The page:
Ceasefire in Gaza
On November 11, seven Palestinians in Gaza were killed by an Israeli special forces operation. This was the latest event in the violent, decades-long occupation of Gaza by Israel, though there had been a ceasefire since 2014, with Israel easing up its siege and allowing money and fuel to be sent over the border. Ismail Haniyeh, Hamas’ political leader, said on November 13 that if Israel “stops its aggression,” it would be possible to return to the ceasefire understanding of before. Even with the ceasefire, Gazans still live in unfair and inhumane conditions.
On November 14, an agreement was reached between the Palestinian and Israeli governments with the help of the deal brokered by Egyptian officials. Egypt has also been engaged in blockades against Gaza, restricting movement at the border between Egypt and Palestine. This deal, which was agreed upon in order to avoid the possibility of war, has reportedly already decreased violence in the region. The possibility of peace seemed to be in jeopardy after Israel’s covert mission, but Haniyeh has stated that “[Hamas] will respect this declaration as long as the Zionist enemy respects it.” Yahya Sinwar, another leader of Hamas, has said that he would also like to avoid war. “Through war, we achieve nothing,” he said. Israeli Prime Minister Benjamin Netanyahu also wishes to avoid war, as evidenced by his agreement to the deal. Gideon Levy, an editor at Al Jazeera, commented that while “both parties are not interested in war, [neither are] doing enough to prevent one.”
UK and EU Reach Deal
British Prime Minister Theresa May announced a Brexit deal this past Tuesday November 13, calling an emergency Cabinet meeting. Since the 2016 referendum, where over 50 per cent of UK citizens voted in favour of leaving the EU, there have been extensive deliberations on how Britain can and should exit the European Union.
May’s deal includes details of the 21-month withdrawal and transition period, the new rights and commitments of EU and UK citizens, as well as the the sum of money to be paid to the EU. On November 14, the deal was approved by Cabinet, but not without opposition. Since an agreement was reached, two Cabinet ministers and numerous junior ministers have resigned, and Prime Minister May has received several letters of non-confidence. If May is presented with 48 letters, a vote to oust her as leader and Prime-Minister could be held.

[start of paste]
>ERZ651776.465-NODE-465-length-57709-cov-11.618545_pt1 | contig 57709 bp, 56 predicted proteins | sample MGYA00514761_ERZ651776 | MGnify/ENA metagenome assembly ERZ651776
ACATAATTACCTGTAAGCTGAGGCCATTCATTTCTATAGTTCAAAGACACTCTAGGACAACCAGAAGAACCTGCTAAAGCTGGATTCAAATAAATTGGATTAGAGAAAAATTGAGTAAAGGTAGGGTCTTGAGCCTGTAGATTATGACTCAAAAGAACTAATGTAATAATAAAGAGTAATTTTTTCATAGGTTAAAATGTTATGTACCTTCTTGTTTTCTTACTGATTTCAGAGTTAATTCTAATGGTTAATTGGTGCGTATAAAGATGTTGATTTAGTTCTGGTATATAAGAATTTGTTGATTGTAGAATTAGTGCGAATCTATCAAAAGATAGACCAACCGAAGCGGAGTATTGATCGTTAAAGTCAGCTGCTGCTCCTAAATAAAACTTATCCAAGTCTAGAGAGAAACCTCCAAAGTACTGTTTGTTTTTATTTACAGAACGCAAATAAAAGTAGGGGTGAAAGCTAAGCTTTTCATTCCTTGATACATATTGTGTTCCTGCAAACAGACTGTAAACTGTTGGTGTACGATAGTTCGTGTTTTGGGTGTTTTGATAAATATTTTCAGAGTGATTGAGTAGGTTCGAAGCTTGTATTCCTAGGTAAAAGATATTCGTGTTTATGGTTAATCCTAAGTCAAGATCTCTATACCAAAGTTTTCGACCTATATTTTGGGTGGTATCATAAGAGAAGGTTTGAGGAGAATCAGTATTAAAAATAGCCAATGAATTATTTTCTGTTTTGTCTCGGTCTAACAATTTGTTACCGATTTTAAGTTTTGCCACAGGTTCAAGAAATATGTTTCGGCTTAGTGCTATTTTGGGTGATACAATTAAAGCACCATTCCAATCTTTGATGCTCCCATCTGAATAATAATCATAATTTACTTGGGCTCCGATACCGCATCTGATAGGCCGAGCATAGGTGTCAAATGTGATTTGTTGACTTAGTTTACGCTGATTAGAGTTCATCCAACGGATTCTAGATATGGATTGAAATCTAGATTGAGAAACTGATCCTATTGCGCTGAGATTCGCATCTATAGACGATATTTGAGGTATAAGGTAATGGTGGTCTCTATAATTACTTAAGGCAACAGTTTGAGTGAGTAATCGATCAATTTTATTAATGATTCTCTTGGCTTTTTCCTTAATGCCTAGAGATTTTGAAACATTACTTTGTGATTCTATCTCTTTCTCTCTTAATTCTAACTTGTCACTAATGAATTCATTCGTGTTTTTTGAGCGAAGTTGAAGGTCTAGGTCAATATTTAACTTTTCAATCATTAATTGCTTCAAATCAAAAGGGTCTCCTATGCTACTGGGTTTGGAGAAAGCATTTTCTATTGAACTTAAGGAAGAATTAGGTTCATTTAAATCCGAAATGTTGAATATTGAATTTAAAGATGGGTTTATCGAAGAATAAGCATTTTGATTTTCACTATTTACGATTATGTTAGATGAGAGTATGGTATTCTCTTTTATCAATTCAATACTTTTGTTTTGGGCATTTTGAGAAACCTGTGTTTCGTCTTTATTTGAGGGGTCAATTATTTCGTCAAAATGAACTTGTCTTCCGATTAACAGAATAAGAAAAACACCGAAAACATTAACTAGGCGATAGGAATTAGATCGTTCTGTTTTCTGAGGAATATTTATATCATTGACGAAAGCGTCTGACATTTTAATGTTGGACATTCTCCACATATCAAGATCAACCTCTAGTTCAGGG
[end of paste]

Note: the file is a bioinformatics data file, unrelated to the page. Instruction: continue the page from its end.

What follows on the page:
The deal will be up for EU approval at the emergency summit to be held on November 25. If passed, the current deal will be voted on within the UK Parliament. If Parliament does not back the deal, the government has 21 days to produce a new deal, or face following re-negotiations, or even hold a general election. If Parliament votes in favour of the deal, the EU will produce an official Withdrawal Bill which will have to go through a number of stages of approval at the EU ahead of the withdrawal, which will occur on March 29 2019.
Conflict in Cameroon Escalates
Dozens have been killed in Cameroon this past week as fighting increases between Cameroon militia and separatist rebels. The increase in casualties on both sides follows the October re-election of President Paul Biya for a seventh term. Biya is the oldest leader in sub-Saharan Africa; he has ruled Cameroon for almost 40 years.
The conflict stems from a divide in the predominantly French-speaking nation between Anglophone separatists and government forces. The then-German protectorate of Kamerun was split between France and England by the League of Nations in 1919, causing the current language divide. Following a referendum in 1972, French and English speaking territories came together to form the United Republic of Cameroon.
Separatist rebels seek the creation of an independent, English-speaking state called “Ambazonia.” Separatists have targeted English-speaking areas that conform to the Cameroonian national identity, including kidnappings and violence in Western Cameroon. However, it is often unclear who is behind the violence. To stifle the rebels, army forces have actively killed, kidnapped, and targeted villages. Strict and enforced curfews have been imposed in English-speaking zones to limit separatist activities after dark. Reports indicate that more than half of the English-speaking city of Bamenda have fled their homes, with schools closing, and roads remaining unsafe. The crisis has forced civilians to flee Anglophone regions for French-speaking ones, or to neighbouring Nigeria.